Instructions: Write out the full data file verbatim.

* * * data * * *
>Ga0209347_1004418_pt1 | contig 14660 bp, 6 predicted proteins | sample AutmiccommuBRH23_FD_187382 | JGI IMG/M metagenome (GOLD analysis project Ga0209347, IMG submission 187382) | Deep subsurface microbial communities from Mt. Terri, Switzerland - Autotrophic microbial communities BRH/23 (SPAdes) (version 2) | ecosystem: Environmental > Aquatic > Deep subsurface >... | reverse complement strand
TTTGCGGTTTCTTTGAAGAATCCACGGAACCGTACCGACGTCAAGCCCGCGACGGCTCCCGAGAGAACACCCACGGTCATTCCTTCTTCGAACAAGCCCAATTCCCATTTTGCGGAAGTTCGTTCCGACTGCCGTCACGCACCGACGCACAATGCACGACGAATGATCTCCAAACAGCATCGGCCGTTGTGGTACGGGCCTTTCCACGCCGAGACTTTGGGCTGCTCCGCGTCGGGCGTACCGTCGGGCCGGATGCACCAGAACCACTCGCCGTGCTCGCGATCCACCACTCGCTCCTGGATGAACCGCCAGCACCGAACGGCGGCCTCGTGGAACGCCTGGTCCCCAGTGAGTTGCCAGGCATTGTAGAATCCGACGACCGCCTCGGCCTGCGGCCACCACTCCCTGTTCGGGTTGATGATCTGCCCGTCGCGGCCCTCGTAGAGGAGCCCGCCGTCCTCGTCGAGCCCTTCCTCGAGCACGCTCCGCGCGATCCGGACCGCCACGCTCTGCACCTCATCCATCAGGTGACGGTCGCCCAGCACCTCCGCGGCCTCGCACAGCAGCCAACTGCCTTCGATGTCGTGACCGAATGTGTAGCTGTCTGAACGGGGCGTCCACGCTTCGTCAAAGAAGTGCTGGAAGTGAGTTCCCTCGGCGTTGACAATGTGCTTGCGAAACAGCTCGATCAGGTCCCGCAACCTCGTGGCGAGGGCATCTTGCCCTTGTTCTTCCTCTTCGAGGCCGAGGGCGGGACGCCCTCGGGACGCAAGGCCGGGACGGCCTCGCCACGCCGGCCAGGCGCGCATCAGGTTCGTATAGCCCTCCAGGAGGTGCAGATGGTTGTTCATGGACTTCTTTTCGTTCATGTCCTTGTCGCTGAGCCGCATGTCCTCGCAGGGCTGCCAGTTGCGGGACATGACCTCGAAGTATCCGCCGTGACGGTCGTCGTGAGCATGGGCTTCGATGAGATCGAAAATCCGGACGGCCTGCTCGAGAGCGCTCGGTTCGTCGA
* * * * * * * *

>Ga0209347_1004418_pt1 | contig 14660 bp, 6 predicted proteins | sample AutmiccommuBRH23_FD_187382 | JGI IMG/M metagenome (GOLD analysis project Ga0209347, IMG submission 187382) | Deep subsurface microbial communities from Mt. Terri, Switzerland - Autotrophic microbial communities BRH/23 (SPAdes) (version 2) | ecosystem: Environmental > Aquatic > Deep subsurface >... | reverse complement strand
TTTGCGGTTTCTTTGAAGAATCCACGGAACCGTACCGACGTCAAGCCCGCGACGGCTCCCGAGAGAACACCCACGGTCATTCCTTCTTCGAACAAGCCCAATTCCCATTTTGCGGAAGTTCGTTCCGACTGCCGTCACGCACCGACGCACAATGCACGACGAATGATCTCCAAACAGCATCGGCCGTTGTGGTACGGGCCTTTCCACGCCGAGACTTTGGGCTGCTCCGCGTCGGGCGTACCGTCGGGCCGGATGCACCAGAACCACTCGCCGTGCTCGCGATCCACCACTCGCTCCTGGATGAACCGCCAGCACCGAACGGCGGCCTCGTGGAACGCCTGGTCCCCAGTGAGTTGCCAGGCATTGTAGAATCCGACGACCGCCTCGGCCTGCGGCCACCACTCCCTGTTCGGGTTGATGATCTGCCCGTCGCGGCCCTCGTAGAGGAGCCCGCCGTCCTCGTCGAGCCCTTCCTCGAGCACGCTCCGCGCGATCCGGACCGCCACGCTCTGCACCTCATCCATCAGGTGACGGTCGCCCAGCACCTCCGCGGCCTCGCACAGCAGCCAACTGCCTTCGATGTCGTGACCGAATGTGTAGCTGTCTGAACGGGGCGTCCACGCTTCGTCAAAGAAGTGCTGGAAGTGAGTTCCCTCGGCGTTGACAATGTGCTTGCGAAACAGCTCGATCAGGTCCCGCAACCTCGTGGCGAGGGCATCTTGCCCTTGTTCTTCCTCTTCGAGGCCGAGGGCGGGACGCCCTCGGGACGCAAGGCCGGGACGGCCTCGCCACGCCGGCCAGGCGCGCATCAGGTTCGTATAGCCCTCCAGGAGGTGCAGATGGTTGTTCATGGACTTCTTTTCGTTCATGTCCTTGTCGCTGAGCCGCATGTCCTCGCAGGGCTGCCAGTTGCGGGACATGACCTCGAAGTATCCGCCGTGACGGTCGTCGTGAGCATGGGCTTCGATGAGATCGAAAATCCGGACGGCCTGCTCGAGAGCGCTCGGTTCGTCGA